Cruise RPM is how fast the engine is turning when the truck is at highway speeds. The typical cruise speed can be set in PremierSpec. This is the maximum typical highway speed that the truck will see (not the overall average speed of the truck). PremierSpec will recommend engine speeds at cruise based on selected optimization goals. For light vocational applications (<60,000lbs GCW) that will see a lot of time at highway speeds, a balanced optimization goal may be the best option. For heavy vocational applications, trucks which will see very limited time at highway speeds, or heavy haul applications you should consider a performance optimization goal. A balanced optimization goal will recommend 1,350-1,550 RPM cruising engine speed while a performance optimization goal will recommend 1,450-1,650 RPM for MX engines (PX-9 recommended RPM ranges will be much higher). Keep in mind that modern engines produce peak torque at much lower RPMs than older engines, so just because a rear axle ratio worked well for a customer 15 years ago doesn’t mean that it will be the best choice for their new truck.

These are general guidelines and there are many exceptions that come into play. Even though a vocational truck has a GVWR of only 56,000lbs, it may still may benefit from a lower (numerically higher) rear axle ratio and a performance optimization goal if it will spend a lot of time on hilly terrain. The opposite may be true with a truck that has a 70,000lb GVWR which will be running on flat ground. This spec may be better served with a balanced optimization goal and a higher (numerically lower) gear ratio.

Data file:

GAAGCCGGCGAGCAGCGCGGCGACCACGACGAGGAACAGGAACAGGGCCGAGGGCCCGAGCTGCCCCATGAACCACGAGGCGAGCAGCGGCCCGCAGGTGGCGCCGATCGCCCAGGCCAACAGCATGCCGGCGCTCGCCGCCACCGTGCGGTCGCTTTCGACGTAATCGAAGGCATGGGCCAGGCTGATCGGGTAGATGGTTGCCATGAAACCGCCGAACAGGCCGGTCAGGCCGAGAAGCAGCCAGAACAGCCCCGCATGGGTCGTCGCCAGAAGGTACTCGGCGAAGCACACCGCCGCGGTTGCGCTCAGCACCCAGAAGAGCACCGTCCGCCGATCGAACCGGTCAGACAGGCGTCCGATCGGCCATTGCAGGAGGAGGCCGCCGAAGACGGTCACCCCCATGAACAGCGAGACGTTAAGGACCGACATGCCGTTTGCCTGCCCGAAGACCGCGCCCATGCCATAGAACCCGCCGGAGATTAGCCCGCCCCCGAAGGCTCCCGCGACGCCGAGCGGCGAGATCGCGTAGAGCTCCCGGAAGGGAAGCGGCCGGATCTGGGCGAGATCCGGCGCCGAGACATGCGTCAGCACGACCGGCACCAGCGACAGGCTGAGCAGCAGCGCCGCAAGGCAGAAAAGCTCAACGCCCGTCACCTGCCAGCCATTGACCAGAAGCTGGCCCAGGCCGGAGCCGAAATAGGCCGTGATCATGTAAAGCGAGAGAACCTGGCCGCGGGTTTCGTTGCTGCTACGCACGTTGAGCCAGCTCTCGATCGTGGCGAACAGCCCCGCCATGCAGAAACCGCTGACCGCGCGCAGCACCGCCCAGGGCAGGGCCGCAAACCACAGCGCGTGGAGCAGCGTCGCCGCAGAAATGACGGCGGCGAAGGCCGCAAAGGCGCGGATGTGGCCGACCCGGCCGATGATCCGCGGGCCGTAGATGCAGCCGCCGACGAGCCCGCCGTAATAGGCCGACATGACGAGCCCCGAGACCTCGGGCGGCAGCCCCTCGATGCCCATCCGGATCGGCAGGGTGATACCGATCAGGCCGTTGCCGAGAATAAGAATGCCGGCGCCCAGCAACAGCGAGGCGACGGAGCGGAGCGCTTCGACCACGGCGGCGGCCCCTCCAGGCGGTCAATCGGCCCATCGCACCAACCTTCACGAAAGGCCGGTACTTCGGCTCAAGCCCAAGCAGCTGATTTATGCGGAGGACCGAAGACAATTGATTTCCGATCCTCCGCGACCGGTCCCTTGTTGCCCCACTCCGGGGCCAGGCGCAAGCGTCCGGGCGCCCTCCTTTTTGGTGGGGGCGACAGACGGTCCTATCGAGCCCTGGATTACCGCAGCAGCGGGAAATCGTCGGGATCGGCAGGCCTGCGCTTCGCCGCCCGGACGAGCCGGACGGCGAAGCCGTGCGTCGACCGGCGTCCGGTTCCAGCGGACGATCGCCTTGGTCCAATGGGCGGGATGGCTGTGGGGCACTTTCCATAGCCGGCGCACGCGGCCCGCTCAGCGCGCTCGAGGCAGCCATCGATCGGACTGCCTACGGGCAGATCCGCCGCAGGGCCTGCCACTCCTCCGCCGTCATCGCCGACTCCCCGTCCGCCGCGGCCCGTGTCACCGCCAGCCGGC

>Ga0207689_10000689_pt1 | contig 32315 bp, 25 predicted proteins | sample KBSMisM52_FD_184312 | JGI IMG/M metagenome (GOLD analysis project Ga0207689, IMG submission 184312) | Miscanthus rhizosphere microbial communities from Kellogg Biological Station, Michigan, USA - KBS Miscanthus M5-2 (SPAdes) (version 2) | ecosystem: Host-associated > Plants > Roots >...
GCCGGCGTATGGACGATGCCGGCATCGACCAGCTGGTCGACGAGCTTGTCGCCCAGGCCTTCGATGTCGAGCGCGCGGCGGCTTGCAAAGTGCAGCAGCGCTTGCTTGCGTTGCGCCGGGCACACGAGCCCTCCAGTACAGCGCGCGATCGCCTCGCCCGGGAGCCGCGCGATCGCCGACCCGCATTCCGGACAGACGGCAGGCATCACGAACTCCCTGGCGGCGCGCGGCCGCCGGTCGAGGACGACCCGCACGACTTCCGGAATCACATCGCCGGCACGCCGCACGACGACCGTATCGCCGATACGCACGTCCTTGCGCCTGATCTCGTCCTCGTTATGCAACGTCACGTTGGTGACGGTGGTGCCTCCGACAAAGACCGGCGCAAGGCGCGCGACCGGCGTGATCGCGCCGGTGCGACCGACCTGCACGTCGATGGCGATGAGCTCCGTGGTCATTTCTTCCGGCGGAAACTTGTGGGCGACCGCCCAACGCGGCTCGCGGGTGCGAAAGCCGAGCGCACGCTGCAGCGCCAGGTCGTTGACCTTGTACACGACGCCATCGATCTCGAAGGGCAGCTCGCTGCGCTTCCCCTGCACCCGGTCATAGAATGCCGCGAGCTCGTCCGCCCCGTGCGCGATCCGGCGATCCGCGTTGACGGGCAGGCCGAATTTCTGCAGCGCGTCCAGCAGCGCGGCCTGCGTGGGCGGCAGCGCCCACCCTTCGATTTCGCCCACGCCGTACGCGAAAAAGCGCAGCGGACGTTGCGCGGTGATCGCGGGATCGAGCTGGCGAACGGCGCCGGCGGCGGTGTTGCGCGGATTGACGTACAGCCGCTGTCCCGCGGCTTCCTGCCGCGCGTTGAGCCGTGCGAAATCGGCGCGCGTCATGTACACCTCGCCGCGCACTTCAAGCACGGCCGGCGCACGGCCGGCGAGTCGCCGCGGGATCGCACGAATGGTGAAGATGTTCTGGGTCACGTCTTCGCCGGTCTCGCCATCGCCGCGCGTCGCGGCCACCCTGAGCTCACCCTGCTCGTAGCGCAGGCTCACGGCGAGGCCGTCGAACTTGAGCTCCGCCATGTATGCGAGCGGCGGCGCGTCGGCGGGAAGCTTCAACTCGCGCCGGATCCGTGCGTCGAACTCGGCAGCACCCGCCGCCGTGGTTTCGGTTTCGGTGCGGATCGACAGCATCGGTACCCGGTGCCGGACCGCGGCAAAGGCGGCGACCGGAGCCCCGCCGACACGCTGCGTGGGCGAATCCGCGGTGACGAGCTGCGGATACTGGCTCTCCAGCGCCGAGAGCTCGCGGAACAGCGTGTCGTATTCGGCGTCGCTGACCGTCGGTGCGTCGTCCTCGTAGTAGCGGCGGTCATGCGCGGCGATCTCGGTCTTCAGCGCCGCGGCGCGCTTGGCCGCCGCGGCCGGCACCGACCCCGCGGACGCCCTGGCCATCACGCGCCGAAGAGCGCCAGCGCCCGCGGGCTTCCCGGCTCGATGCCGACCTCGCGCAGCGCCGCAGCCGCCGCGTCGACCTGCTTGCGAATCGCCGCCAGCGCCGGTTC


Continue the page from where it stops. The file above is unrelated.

This is the maximum grade that the truck can start on when fully loaded. The minimum required startability is a calculation that takes into account application, road class, and performance goals. As a rule of thumb, we recommend a 20% startability rating in 1st gear, and 16% in 2nd gear. Typically, this isn’t an issue if the rear axle ratio is set so the cruise RPM and gradability is acceptable. In order to view the startability chart, select Speed & Grade – Startability from the reports section in Premierspec. If startability targets aren’t met, a lower rear axle ratio (numerically higher), a higher engine HP/torque rating, or a combination of both may be needed.


Gradability is the max grade that the truck can sustain when fully loaded. You can view the full gradability chart which shows the max gradability in each gear when the engine is at peak torque by selecting the Speed & Grade – Gradability from the reports section in PremiersSpec. You can also view a summary of the spec’s gradability in the top two gears in the rear axle ratio work screen. Just like startability, the minimum required startability is based on several factors. However, a good general recommendation for vocational applications is to make sure the truck will be able to sustain a 1.8% grade in top gear at minimum. The spec shown in the screenshots below can sustain a 2.0% grade in top gear and a 3.3% grade in second to top gear (9th gear in this case). If gradability targets aren’t met, a lower rear axle ratio (numerically higher), a higher engine HP/torque rating, or a combination of both may be needed.

MX Rear Axle Workscreen

If spec’ing an MX engine, there will be recommended gear ratios highlighted in green in the rear axle workscreen once the optimization goal and typical cruise speed has been selected. The rear axle ratios highlighted in green meet the requirements of the recommended cruise RPM, minimum startability, and minimum gradability.

If no rear axle ratios are highlighted in green, check the messaging box in the rear axle workscreen to review what criteria isn’t met.

If a Cummins engine is spec’d, please refer to PowerSpec for gearing optimization. The PowerSpec program can be found using the following link.

Note: If working with a spec that will be hauling 140,000lbs or more, your spec may require 2 speed rear axles or an auxiliary transmission. it is always a good idea to consult sales engineering at to get their recommendations.